Back to school for kids means getting new clothes and supplies, seeing old friends and hoping the teacher will be “cool.” For children with allergies, the fall season—and possibly school itself—also can bring an array of symptoms, such as sneezing, runny nose, itchy eyes, headaches and hives.
These children, and their parents, can manage back to school hazards with good planning, communication and awareness. “Allergies that are properly treated should not keep these kids from doing what any other kid can do,” says Michelle Freas, R.N., medical education coordinator at the Kunsberg School on the National Jewish Medical and Research Center campus. Her strongest advice to parents is, “Be a detective. Ask questions. Don’t jump to conclusions.
“Talk to the teacher, the school nurse and, if necessary, the food service people,” she says. “Inform them of your child’s allergies. Discuss any conditions that might be a problem, and try to work out solutions.” If your child has never had allergies before and suddenly comes home from school with symptoms, “Find out what he or she was doing just before the reactions occurred,” Freas advises. “If it’s not a cold, it’s probably allergies—especially if someone else in the family has them.”
Ragweed, other weeds and molds are the environmental culprits, since grasses and trees have already pollinated. Freas tells children who know they are allergic to use common sense: “Don’t run through the weeds on your way to soccer practice! And when you get home, take off your jacket, change clothes and get them washed. Don’t sit on the sofa with pollen-covered clothes.”
Furry animals such as gerbils, hamsters, rabbits and guinea pigs, are wriggling balls of allergens for kids who react to animal hair. “Children may already know they’re allergic to cats and dogs, but they don’t think about these other critters,” Freas says. “If the kids and parents get to vote on what pet they want, choose a reptile or fish. Those are fine in a classroom.” Kids can also monitor their own reactions. “Don’t volunteer to feed the gerbil, and if you touch it, wash your hands afterwards,” Freas suggests. “Choose a desk on the other side of the room from the animal cage.”
Allergies should not exclude any child from field trips. “We take our kids to the zoo!” Freas says of the more than 90 children with allergies and asthma who attend classes at Kunsberg. “We just have to know who has a problem and what to do about it. For severely allergic kids, we take their medications with us” A petting zoo for small children may cause flare-ups, however, since children actually touch the animals. “Keep the teacher informed,” Freas suggests, “or volunteer to go on the field trip.”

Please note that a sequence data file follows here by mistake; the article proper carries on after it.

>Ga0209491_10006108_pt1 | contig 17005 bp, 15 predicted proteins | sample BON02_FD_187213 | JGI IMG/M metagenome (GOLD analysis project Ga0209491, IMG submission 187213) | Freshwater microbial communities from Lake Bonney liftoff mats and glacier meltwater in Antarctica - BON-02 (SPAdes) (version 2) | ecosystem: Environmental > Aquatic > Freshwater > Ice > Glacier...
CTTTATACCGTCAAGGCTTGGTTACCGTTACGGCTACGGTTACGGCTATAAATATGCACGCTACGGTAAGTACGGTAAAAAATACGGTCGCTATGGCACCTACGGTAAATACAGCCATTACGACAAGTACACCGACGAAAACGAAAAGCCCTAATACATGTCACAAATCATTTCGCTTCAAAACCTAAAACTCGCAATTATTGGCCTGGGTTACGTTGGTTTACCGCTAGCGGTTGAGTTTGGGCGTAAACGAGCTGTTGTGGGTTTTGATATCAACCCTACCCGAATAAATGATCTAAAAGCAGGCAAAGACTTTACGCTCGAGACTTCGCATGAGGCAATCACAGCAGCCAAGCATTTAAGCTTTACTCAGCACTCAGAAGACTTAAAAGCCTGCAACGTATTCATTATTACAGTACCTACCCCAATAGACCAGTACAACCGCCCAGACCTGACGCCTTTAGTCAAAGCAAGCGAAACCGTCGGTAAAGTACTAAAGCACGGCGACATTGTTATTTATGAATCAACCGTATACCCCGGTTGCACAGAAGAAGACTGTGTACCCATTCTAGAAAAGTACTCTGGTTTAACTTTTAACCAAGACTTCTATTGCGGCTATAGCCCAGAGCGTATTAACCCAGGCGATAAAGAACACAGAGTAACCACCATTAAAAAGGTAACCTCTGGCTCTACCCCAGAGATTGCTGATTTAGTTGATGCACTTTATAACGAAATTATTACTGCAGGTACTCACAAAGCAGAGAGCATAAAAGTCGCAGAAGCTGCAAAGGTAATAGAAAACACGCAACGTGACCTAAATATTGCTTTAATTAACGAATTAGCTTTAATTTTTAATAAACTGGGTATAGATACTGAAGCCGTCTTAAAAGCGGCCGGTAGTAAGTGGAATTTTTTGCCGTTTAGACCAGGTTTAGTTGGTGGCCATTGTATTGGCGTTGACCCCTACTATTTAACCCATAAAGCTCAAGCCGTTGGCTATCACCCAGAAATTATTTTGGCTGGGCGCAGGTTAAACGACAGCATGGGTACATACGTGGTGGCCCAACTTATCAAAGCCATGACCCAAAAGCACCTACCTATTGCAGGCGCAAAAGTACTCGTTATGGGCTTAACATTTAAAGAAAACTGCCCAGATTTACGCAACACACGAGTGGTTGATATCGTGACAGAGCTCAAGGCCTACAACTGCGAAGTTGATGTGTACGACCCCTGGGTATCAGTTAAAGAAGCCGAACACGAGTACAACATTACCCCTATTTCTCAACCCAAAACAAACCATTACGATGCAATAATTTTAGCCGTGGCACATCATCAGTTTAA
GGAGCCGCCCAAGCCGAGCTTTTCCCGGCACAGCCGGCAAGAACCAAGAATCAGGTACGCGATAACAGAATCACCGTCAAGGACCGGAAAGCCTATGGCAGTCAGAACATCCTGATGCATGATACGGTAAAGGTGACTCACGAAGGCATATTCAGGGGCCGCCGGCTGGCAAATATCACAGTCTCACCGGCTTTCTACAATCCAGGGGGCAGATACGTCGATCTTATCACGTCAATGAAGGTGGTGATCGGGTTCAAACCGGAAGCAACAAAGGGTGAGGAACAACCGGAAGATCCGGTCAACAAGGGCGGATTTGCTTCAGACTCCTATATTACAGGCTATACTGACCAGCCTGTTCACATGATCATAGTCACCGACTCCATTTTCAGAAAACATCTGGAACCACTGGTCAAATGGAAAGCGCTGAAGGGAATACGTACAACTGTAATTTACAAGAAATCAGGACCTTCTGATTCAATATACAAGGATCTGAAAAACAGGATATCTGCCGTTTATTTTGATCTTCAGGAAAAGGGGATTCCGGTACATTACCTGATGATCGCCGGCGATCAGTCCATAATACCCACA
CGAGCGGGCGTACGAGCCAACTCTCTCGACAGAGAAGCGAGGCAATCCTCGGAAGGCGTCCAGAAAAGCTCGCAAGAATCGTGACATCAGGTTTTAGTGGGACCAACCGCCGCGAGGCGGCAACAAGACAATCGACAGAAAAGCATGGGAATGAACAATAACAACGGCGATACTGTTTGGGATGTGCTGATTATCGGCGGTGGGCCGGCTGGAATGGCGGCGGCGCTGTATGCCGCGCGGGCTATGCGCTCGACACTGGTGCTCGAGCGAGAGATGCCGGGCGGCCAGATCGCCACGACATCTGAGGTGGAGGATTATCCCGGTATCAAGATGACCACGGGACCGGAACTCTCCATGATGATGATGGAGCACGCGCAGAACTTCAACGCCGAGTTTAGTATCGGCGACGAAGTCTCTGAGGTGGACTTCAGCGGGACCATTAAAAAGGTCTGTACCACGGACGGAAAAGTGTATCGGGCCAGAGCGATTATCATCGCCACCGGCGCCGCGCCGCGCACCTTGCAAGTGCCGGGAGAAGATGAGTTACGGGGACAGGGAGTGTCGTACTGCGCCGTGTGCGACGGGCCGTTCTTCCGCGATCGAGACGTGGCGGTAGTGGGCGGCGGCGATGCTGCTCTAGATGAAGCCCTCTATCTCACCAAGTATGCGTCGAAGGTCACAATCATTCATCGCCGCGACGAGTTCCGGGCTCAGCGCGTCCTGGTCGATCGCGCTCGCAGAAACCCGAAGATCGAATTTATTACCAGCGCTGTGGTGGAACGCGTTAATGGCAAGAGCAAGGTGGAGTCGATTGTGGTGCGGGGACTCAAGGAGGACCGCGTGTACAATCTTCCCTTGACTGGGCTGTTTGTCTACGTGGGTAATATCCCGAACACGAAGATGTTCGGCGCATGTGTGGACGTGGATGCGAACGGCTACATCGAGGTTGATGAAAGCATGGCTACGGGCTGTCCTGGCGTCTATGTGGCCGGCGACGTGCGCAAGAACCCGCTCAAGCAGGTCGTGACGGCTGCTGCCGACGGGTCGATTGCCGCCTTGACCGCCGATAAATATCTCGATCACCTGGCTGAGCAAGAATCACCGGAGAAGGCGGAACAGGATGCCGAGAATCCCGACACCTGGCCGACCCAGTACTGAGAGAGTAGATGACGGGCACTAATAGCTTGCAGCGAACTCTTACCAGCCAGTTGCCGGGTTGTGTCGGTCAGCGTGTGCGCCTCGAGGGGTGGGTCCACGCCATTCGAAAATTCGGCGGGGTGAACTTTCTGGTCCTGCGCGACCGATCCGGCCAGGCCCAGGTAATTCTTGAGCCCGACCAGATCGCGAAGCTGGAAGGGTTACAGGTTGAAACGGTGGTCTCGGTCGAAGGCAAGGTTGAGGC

Homework, Tests and Friendships
“There shouldn’t be any problem completing homework,” Freas says. “If a child has an allergy attack, he or she might be crabby and irritable, but that’s not an excuse.” Someone with a severe case of hives who has been highly medicated may get drowsy, but in general, homework, grades and test performance need not suffer. The same goes for friendships and socializing. “If you take your medication two or three times a day—before school, after school and at bedtime—no one even has to know that you have allergies,” Freas says. “We do not excuse behavior due to asthma or allergies here. I wouldn’t expect any less from regular school. These kids have to live with their allergies and manage them. Otherwise, chronic illness has control over their life instead of the child controlling the illness.”
Children with Asthma Add ‘Action Plan’ to List of School Supplies
When parents of children with asthma start getting school supplies together this time of the year, they need to add another item to the list: an asthma action plan.
An asthma action plan is written with the help of the child’s doctor, and includes the child’s asthma triggers, asthma early warning signs and what to do in an emergency. Approximately 5 million children in the United States have asthma.
“It’s a big mistake to send a child to school without telling anyone they have asthma,” explains Epi Mazzei, R.N., LUNG LINE manager at National Jewish Medical and Research Center.
Asthma triggers vary by person, but can include exercise, molds and pollens, perfume, cologne and strong odors, and cold air. Other asthma triggers that aren’t so obvious include byproducts of new construction, such as dust, and strong odors from new carpeting, flooring and other building materials.
“Some children play and do fine, but when it gets cold or pollens are in the air--that throws them over the edge into an asthma attack,” Mazzei says. “Kids know when they aren’t feeling well. Encourage the child to be proactive.”
Children whose asthma is triggered by exercise should pretreat--an important way to keep an exercise-induced asthma attack from occurring--before P.E. or recess. For children with serious asthma, LUNG LINE recommends they carry a “rescue” inhaler. It’s used when the child experiences symptoms such as wheezing, excessive coughing or chest tightness.
Parents can be proactive by meeting the child’s teacher or the school nurse before the school year starts and explaining the asthma action plan.
“Whether your child is a teen-ager or a 5-year-old, that meeting will help to decide who your child should tell when symptoms start,” Mazzei says. “We always tell parents to call the contact person a couple of weeks after the meeting to see if they have questions.”
For more information, call LUNG LINE, (800) 222-LUNG, E-mail, firstname.lastname@example.org or visit our Web site, http://www.nationaljewish.org/pa a>.
Materials provided by National Jewish Medical And Research Center. Note: Content may be edited for style and length.
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